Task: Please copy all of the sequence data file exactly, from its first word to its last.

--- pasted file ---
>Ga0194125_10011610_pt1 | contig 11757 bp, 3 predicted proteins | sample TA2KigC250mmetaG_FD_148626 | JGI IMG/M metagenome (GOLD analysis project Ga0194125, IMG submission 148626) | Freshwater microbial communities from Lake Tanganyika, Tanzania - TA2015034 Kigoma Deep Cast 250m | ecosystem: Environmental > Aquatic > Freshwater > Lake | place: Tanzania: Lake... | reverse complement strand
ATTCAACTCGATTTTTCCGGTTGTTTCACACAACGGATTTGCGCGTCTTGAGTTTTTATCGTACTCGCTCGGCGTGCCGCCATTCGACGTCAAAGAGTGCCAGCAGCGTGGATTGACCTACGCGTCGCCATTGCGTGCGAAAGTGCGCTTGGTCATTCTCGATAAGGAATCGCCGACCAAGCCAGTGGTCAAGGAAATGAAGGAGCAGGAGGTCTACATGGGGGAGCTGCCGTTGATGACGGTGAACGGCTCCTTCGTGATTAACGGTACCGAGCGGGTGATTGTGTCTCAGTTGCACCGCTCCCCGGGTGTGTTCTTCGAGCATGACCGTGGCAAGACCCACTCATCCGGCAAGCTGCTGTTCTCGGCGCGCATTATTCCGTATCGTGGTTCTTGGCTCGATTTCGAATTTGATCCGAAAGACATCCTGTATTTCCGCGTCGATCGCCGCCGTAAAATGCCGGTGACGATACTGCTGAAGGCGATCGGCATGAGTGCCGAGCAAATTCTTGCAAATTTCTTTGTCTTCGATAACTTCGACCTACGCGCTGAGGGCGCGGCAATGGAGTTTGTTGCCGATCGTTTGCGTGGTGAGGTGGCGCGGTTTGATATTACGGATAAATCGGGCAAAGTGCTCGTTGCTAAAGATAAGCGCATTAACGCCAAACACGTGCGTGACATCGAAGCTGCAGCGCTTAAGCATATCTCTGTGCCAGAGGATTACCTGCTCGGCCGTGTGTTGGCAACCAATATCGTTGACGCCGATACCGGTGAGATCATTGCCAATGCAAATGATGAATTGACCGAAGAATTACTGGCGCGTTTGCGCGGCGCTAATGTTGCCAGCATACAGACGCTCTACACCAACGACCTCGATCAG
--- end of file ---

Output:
>Ga0194125_10011610_pt1 | contig 11757 bp, 3 predicted proteins | sample TA2KigC250mmetaG_FD_148626 | JGI IMG/M metagenome (GOLD analysis project Ga0194125, IMG submission 148626) | Freshwater microbial communities from Lake Tanganyika, Tanzania - TA2015034 Kigoma Deep Cast 250m | ecosystem: Environmental > Aquatic > Freshwater > Lake | place: Tanzania: Lake... | reverse complement strand
ATTCAACTCGATTTTTCCGGTTGTTTCACACAACGGATTTGCGCGTCTTGAGTTTTTATCGTACTCGCTCGGCGTGCCGCCATTCGACGTCAAAGAGTGCCAGCAGCGTGGATTGACCTACGCGTCGCCATTGCGTGCGAAAGTGCGCTTGGTCATTCTCGATAAGGAATCGCCGACCAAGCCAGTGGTCAAGGAAATGAAGGAGCAGGAGGTCTACATGGGGGAGCTGCCGTTGATGACGGTGAACGGCTCCTTCGTGATTAACGGTACCGAGCGGGTGATTGTGTCTCAGTTGCACCGCTCCCCGGGTGTGTTCTTCGAGCATGACCGTGGCAAGACCCACTCATCCGGCAAGCTGCTGTTCTCGGCGCGCATTATTCCGTATCGTGGTTCTTGGCTCGATTTCGAATTTGATCCGAAAGACATCCTGTATTTCCGCGTCGATCGCCGCCGTAAAATGCCGGTGACGATACTGCTGAAGGCGATCGGCATGAGTGCCGAGCAAATTCTTGCAAATTTCTTTGTCTTCGATAACTTCGACCTACGCGCTGAGGGCGCGGCAATGGAGTTTGTTGCCGATCGTTTGCGTGGTGAGGTGGCGCGGTTTGATATTACGGATAAATCGGGCAAAGTGCTCGTTGCTAAAGATAAGCGCATTAACGCCAAACACGTGCGTGACATCGAAGCTGCAGCGCTTAAGCATATCTCTGTGCCAGAGGATTACCTGCTCGGCCGTGTGTTGGCAACCAATATCGTTGACGCCGATACCGGTGAGATCATTGCCAATGCAAATGATGAATTGACCGAAGAATTACTGGCGCGTTTGCGCGGCGCTAATGTTGCCAGCATACAGACGCTCTACACCAACGACCTCGATCAG